Follow these tips to keep your kids safe while they’re navigating their digital world.
The Center for Cyber Safety and Education found that 90% of kids in grades 4th through 8th had at least one device (phone, tablet, and computer), so the vast majority of our kids are on the web. Setting boundaries for access is important.
- Regulate usage times, especially at night when most of the unfiltered access happens.
- You can’t protect them from what you can’t see, so allow them to use their devices in common areas or better yet with you.
- If there must be a computer in a bedroom, make sure the screen faces the door so you can check in on their usage.
- Keep devices in a central location in the evening – devices can go to sleep while charging, just like their human owners.
- Consider signing a device contract with your child to develop ground rules together.
Giving a child a device connected to the Internet without controls is like giving them a car without driving lessons. It’s highly risky and dangerous.
- Many devices can be set up so a child’s account cannot download apps without parental consent. Preventing unauthorized purchases limits fraud and the possibility a child will be lured to download inappropriate content.
- Always set up the device controls before giving it to your child.
- Remember that parental controls are not just for devices; individual applications also allow parental controls in many instances.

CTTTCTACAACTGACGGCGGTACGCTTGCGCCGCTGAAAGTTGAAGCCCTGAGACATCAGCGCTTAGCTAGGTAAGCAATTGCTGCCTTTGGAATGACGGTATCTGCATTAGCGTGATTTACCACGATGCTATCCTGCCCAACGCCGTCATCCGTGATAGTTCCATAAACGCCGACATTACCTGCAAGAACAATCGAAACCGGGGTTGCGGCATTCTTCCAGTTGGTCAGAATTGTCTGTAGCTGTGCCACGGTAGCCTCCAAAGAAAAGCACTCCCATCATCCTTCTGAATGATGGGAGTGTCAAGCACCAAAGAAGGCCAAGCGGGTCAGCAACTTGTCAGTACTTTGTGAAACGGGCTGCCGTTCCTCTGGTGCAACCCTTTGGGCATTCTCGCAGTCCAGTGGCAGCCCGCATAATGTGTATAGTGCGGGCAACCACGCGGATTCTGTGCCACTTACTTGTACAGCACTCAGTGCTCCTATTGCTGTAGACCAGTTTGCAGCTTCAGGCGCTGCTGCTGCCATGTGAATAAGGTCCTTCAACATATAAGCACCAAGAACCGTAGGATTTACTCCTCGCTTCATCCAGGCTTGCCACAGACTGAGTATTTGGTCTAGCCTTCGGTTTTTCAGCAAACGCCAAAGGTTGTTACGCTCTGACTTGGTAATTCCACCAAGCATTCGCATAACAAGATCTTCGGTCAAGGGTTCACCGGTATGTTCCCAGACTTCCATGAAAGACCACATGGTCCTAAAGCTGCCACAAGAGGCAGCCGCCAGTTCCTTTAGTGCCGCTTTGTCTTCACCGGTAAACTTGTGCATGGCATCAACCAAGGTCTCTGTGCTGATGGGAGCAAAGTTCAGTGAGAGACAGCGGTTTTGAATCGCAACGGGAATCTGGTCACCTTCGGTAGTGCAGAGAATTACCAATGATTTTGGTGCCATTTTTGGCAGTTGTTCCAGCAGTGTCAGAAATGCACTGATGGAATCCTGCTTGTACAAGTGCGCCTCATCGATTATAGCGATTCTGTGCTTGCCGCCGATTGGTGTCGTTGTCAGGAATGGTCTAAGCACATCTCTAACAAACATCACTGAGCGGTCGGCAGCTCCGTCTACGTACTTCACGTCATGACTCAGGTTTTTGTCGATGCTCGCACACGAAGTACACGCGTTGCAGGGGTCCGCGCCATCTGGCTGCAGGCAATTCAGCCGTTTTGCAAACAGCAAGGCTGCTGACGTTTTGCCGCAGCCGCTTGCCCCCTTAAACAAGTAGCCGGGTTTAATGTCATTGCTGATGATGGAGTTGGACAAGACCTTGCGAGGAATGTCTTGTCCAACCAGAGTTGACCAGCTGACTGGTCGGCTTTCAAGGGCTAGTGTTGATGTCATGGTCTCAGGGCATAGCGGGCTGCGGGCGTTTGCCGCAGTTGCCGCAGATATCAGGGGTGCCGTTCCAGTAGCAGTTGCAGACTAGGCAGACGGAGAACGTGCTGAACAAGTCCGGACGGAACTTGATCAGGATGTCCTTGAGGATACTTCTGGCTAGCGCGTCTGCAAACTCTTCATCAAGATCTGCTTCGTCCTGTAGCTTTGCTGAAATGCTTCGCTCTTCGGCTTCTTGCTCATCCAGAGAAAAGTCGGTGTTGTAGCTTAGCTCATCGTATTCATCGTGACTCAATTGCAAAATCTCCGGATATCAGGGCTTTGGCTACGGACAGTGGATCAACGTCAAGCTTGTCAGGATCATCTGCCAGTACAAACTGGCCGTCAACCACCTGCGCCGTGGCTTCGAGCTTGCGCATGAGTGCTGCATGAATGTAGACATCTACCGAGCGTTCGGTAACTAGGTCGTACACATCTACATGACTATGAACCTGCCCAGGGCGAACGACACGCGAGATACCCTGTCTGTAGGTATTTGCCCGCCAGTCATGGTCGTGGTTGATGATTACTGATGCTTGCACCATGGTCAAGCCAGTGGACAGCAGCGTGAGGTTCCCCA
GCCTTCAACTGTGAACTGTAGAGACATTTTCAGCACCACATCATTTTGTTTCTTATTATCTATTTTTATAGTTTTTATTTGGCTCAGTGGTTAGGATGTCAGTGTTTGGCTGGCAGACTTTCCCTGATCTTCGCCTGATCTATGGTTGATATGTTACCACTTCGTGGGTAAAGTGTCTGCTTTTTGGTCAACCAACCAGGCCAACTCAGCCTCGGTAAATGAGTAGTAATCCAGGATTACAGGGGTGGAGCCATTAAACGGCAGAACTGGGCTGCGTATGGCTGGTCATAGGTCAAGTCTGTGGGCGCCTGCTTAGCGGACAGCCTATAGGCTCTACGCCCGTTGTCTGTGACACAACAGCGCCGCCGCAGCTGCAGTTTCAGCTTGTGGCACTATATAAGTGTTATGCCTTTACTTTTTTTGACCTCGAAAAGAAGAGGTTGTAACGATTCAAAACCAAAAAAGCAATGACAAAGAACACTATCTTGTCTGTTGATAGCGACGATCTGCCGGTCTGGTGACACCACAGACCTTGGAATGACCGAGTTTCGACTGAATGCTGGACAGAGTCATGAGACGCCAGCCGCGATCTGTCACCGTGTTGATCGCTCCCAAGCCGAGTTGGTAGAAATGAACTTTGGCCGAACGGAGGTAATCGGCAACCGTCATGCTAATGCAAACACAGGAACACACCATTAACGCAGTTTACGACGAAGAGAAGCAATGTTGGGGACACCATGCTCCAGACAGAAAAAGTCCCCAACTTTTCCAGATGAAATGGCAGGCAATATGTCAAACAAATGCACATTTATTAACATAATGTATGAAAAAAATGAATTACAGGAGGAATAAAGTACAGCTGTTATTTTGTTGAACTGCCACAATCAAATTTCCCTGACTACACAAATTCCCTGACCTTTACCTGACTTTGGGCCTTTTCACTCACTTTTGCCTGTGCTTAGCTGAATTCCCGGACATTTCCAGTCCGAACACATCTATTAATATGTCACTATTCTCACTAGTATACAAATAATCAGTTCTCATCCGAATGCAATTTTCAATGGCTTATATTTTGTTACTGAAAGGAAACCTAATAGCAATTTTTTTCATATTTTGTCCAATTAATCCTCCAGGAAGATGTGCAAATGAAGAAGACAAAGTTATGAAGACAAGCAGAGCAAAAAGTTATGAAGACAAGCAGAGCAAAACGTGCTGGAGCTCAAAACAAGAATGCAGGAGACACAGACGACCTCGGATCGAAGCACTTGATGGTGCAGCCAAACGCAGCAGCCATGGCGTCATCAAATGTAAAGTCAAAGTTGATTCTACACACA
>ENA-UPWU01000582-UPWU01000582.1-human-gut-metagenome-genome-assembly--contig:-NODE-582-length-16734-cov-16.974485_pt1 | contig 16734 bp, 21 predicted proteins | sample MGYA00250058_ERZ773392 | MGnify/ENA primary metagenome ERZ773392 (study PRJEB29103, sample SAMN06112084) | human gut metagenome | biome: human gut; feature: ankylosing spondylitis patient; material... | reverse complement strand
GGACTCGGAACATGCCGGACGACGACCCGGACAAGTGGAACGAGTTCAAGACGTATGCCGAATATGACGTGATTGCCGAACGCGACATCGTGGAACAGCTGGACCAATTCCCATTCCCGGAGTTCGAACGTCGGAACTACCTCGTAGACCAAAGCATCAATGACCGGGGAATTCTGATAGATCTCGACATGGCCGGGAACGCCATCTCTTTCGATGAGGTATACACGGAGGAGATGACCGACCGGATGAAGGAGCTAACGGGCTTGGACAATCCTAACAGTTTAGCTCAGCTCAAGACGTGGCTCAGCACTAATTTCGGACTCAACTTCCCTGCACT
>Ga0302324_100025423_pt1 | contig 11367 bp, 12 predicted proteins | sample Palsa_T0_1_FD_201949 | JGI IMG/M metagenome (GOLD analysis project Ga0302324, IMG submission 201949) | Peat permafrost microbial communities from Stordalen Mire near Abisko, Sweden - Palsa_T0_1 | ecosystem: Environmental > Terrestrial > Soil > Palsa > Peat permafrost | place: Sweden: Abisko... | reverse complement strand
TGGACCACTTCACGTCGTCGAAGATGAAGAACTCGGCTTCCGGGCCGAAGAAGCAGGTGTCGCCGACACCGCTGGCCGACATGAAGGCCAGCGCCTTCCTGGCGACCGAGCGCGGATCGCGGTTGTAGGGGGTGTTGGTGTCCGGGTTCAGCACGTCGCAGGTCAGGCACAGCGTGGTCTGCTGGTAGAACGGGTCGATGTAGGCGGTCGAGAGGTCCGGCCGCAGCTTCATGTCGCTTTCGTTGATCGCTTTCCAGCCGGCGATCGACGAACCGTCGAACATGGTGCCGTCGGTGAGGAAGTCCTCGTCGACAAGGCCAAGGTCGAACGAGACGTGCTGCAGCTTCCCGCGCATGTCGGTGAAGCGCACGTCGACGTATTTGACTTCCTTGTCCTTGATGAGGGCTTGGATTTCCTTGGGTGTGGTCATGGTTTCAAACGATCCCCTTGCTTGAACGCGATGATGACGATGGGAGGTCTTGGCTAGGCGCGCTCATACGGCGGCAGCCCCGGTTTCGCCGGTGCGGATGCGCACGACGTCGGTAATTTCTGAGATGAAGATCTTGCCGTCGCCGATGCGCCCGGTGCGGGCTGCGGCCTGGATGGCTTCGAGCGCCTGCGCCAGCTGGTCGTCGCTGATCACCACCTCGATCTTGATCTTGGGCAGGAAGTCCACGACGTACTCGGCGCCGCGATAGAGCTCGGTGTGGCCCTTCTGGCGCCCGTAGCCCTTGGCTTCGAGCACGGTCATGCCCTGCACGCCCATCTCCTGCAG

This may be a hard one for parents, as kids will think you don’t trust them. But monitoring your child’s access and online activity can be a key way to prevent future crises.
- Consider various programs to help with monitoring – from free ones like Apple Families or Google Family, to paid services like Net Nanny, Bark, and Life 360.
- If you pay for a monitoring service, carefully read the terms and conditions so you know what information is being monitored and who has access to that information.
- The device contract you create with kids can include transparent information about how you will monitor their use. This can help kids understand you do trust them, but want to keep them safe from others who might not have their best interests at heart.
For more information on privacy security, cyber bullying, and communicating with your children about their digital world, visit www.commonsense.org/education
for the Digital Citizenship program. Parents and teachers can access free content including videos and exercise to help your K-12 age children understand the importance of cyber safety.
Watch our Child Cyber Safety webinars on-demand.